Single-use plastics are being overused in healthcare when alternatives are available, despite the negative impact on both human health and the environment. Plastic has become ubiquitous in healthcare, with a dramatic shift towards single-use items in recent decades. Our latest publication, Measuring and reducing plastics in the healthcare sector, provides data on plastic use in the healthcare sector and successful case studies of reducing plastics. Our publication also gives you practical steps on how to measure data for your own healthcare facility’s plastic consumption to support a compelling, evidence-based case for taking action on plastic in healthcare.
Each stage of the plastic life cycle - resource extraction, manufacturing, use, and disposal can negatively impact health and environment. Though essential for healthcare delivery in some cases, over-reliance on disposable plastics is threatening the resilience of our healthcare systems, as evidenced by shortages of medical protective clothing at the peak of the COVID-19 pandemic.
Healthcare providers are a trusted voice in their communities. Not only can they play a critical role in tackling plastic consumption and waste within their own institutions, they can also inspire action in their communities and other sectors, limiting use of plastic to when absolutely necessary and alternatives are unavailable.
This latest HCWH Europe publication was produced as part of the project Towards plastic-free healthcare in Europe, and presents findings from the project.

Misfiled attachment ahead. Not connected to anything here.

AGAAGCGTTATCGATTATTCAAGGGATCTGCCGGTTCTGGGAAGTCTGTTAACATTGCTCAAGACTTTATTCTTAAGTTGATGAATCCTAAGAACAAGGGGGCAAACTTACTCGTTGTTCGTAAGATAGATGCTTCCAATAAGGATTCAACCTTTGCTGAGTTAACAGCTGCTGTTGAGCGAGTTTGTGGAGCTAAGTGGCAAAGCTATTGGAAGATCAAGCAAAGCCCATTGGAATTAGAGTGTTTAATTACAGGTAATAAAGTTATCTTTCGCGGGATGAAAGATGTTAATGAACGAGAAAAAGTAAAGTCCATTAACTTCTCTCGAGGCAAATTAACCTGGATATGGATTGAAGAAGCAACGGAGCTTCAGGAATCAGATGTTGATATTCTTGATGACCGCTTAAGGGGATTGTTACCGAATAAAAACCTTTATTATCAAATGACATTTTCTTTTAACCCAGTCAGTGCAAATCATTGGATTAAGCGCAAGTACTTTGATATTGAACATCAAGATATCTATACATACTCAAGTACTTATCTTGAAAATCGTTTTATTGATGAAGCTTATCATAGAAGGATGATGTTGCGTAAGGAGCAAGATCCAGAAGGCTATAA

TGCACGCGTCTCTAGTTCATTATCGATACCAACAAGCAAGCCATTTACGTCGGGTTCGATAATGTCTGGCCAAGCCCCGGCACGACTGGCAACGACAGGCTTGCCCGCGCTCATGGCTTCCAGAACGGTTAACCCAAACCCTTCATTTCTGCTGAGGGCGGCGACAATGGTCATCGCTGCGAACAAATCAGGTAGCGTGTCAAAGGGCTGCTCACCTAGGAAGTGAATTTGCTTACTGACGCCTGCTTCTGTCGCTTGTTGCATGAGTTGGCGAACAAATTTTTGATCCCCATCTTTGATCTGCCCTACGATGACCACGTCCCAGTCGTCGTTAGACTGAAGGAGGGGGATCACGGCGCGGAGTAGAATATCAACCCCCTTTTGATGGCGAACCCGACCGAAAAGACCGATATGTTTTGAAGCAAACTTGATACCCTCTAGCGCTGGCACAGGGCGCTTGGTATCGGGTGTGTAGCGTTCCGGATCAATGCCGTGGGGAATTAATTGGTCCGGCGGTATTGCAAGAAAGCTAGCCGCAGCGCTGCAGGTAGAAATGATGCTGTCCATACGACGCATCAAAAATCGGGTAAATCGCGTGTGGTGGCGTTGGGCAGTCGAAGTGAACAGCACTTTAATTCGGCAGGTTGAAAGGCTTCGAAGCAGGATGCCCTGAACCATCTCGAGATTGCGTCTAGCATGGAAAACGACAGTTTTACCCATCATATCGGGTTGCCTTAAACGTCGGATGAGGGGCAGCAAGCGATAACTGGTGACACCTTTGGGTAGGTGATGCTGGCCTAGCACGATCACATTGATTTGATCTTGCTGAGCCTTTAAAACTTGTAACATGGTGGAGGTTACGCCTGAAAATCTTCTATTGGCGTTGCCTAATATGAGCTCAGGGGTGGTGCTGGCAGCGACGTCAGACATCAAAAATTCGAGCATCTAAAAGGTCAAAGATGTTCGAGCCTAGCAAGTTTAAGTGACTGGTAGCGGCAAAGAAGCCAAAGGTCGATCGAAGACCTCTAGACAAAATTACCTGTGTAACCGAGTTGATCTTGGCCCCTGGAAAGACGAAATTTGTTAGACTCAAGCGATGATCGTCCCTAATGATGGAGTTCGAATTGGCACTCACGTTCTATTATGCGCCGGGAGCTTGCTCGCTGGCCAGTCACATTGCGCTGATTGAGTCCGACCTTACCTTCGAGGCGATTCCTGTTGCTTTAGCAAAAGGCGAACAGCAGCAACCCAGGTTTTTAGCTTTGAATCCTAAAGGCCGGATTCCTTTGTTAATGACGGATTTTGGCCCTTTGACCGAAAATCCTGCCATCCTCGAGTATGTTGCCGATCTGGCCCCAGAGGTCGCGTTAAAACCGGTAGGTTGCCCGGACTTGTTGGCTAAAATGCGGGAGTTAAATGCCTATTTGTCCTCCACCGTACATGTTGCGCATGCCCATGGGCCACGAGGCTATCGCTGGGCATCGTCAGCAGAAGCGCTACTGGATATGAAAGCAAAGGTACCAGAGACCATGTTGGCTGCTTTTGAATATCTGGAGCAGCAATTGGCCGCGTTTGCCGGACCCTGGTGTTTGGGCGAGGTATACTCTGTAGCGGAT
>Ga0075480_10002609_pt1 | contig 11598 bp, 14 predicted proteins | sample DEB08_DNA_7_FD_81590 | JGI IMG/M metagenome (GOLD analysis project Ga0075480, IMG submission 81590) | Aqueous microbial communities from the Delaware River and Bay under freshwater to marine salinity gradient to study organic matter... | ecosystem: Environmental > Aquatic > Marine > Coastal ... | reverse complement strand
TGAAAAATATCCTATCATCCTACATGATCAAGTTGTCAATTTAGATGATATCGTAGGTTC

The first part of the publication presents essential information on what plastics are, their negative impact on environment and health, and the harmful chemicals present in them. Supported by evidence from HCWH Europe’s plastic waste audits and procurement surveys, as well as other sources, we provide an overview of plastics commonly used in healthcare today.
Building on this overview of plastic in healthcare, the second part is a step-by-step guide and methodology for healthcare providers to conduct their own plastic waste audits and procurement data analysis. Calculating this data can strengthen the business case for taking action on plastics, and the publication includes successful case studies and solutions on applying the waste hierarchy in healthcare, reducing plastics, and communicating with colleagues and the community.